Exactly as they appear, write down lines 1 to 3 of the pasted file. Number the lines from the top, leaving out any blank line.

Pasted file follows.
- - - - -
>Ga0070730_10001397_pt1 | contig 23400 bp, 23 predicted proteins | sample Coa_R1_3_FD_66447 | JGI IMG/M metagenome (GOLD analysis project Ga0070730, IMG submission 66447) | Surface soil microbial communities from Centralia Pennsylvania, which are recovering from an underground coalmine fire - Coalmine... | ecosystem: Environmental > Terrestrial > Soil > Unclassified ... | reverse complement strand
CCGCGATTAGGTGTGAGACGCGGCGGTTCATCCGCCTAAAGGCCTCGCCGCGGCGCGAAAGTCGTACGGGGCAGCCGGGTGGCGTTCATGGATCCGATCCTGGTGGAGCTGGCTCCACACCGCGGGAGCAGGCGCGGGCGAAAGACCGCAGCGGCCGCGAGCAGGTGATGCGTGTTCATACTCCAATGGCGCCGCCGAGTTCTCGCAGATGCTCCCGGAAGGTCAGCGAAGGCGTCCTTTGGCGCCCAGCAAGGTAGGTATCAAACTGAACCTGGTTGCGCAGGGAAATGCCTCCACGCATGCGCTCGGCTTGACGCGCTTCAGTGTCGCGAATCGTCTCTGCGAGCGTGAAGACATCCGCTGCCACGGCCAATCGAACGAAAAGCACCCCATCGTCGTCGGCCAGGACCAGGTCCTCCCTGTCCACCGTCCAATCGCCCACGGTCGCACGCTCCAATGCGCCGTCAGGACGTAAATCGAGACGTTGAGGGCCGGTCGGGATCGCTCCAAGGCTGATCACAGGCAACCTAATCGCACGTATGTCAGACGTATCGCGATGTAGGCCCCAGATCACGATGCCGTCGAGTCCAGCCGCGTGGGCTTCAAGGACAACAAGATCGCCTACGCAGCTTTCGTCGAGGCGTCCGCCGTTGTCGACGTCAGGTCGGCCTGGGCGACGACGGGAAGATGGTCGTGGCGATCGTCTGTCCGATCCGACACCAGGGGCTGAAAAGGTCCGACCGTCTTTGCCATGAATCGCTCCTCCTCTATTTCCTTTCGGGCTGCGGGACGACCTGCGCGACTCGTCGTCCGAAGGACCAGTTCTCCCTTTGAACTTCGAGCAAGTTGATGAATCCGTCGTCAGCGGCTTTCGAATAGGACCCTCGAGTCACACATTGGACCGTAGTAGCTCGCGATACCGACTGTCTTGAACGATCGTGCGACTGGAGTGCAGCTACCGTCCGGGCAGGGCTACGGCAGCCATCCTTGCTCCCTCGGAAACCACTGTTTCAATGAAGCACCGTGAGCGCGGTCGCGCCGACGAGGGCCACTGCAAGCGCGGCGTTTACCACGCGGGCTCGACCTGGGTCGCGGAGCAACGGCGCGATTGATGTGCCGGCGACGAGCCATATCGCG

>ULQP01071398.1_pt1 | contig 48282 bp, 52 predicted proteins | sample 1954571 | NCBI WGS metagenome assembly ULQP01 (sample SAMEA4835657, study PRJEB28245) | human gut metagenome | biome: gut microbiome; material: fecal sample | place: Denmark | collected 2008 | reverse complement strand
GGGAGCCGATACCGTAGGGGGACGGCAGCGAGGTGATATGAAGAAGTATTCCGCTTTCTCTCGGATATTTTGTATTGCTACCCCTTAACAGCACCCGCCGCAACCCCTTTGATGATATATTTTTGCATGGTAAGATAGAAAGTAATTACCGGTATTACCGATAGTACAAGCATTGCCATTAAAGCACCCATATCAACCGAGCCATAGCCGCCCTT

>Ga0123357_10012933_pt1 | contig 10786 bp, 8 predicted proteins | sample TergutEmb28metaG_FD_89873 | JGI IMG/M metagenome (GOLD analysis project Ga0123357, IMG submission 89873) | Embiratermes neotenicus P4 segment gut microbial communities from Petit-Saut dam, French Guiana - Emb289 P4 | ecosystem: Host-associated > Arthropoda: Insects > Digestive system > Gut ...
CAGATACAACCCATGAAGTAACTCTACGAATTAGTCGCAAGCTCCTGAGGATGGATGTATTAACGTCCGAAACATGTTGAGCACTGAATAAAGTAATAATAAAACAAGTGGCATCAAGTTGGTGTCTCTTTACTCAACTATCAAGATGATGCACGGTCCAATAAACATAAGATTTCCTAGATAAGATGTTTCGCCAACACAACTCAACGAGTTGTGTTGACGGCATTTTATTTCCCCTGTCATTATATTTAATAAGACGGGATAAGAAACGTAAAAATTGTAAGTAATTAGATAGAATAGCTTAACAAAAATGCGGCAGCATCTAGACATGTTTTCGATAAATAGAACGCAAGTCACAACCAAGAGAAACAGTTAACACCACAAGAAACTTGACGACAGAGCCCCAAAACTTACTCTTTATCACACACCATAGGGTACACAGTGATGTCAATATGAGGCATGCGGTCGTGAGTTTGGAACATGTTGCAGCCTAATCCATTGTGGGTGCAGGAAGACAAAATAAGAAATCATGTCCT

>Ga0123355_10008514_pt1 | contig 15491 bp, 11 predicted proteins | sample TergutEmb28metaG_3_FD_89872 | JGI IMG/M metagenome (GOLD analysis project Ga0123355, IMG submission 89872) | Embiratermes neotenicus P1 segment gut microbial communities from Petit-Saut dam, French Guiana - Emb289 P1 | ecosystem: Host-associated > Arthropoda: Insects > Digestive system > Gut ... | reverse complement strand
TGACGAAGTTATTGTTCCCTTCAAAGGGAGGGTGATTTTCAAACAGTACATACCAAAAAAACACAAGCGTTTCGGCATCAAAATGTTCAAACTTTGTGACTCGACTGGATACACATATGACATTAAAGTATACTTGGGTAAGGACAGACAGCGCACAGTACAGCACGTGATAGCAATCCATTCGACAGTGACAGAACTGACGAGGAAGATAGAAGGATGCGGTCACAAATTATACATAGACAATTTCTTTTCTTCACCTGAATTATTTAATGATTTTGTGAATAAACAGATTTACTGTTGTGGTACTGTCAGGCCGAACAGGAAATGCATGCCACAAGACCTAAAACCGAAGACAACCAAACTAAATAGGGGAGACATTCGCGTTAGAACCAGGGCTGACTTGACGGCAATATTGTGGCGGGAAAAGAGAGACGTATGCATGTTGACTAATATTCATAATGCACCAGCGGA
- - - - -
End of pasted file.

>Ga0070730_10001397_pt1 | contig 23400 bp, 23 predicted proteins | sample Coa_R1_3_FD_66447 | JGI IMG/M metagenome (GOLD analysis project Ga0070730, IMG submission 66447) | Surface soil microbial communities from Centralia Pennsylvania, which are recovering from an underground coalmine fire - Coalmine... | ecosystem: Environmental > Terrestrial > Soil > Unclassified ... | reverse complement strand
CCGCGATTAGGTGTGAGACGCGGCGGTTCATCCGCCTAAAGGCCTCGCCGCGGCGCGAAAGTCGTACGGGGCAGCCGGGTGGCGTTCATGGATCCGATCCTGGTGGAGCTGGCTCCACACCGCGGGAGCAGGCGCGGGCGAAAGACCGCAGCGGCCGCGAGCAGGTGATGCGTGTTCATACTCCAATGGCGCCGCCGAGTTCTCGCAGATGCTCCCGGAAGGTCAGCGAAGGCGTCCTTTGGCGCCCAGCAAGGTAGGTATCAAACTGAACCTGGTTGCGCAGGGAAATGCCTCCACGCATGCGCTCGGCTTGACGCGCTTCAGTGTCGCGAATCGTCTCTGCGAGCGTGAAGACATCCGCTGCCACGGCCAATCGAACGAAAAGCACCCCATCGTCGTCGGCCAGGACCAGGTCCTCCCTGTCCACCGTCCAATCGCCCACGGTCGCACGCTCCAATGCGCCGTCAGGACGTAAATCGAGACGTTGAGGGCCGGTCGGGATCGCTCCAAGGCTGATCACAGGCAACCTAATCGCACGTATGTCAGACGTATCGCGATGTAGGCCCCAGATCACGATGCCGTCGAGTCCAGCCGCGTGGGCTTCAAGGACAACAAGATCGCCTACGCAGCTTTCGTCGAGGCGTCCGCCGTTGTCGACGTCAGGTCGGCCTGGGCGACGACGGGAAGATGGTCGTGGCGATCGTCTGTCCGATCCGACACCAGGGGCTGAAAAGGTCCGACCGTCTTTGCCATGAATCGCTCCTCCTCTATTTCCTTTCGGGCTGCGGGACGACCTGCGCGACTCGTCGTCCGAAGGACCAGTTCTCCCTTTGAACTTCGAGCAAGTTGATGAATCCGTCGTCAGCGGCTTTCGAATAGGACCCTCGAGTCACACATTGGACCGTAGTAGCTCGCGATACCGACTGTCTTGAACGATCGTGCGACTGGAGTGCAGCTACCGTCCGGGCAGGGCTACGGCAGCCATCCTTGCTCCCTCGGAAACCACTGTTTCAATGAAGCACCGTGAGCGCGGTCGCGCCGACGAGGGCCACTGCAAGCGCGGCGTTTACCACGCGGGCTCGACCTGGGTCGCGGAGCAACGGCGCGATTGATGTGCCGGCGACGAGCCATATCGCG

>ULQP01071398.1_pt1 | contig 48282 bp, 52 predicted proteins | sample 1954571 | NCBI WGS metagenome assembly ULQP01 (sample SAMEA4835657, study PRJEB28245) | human gut metagenome | biome: gut microbiome; material: fecal sample | place: Denmark | collected 2008 | reverse complement strand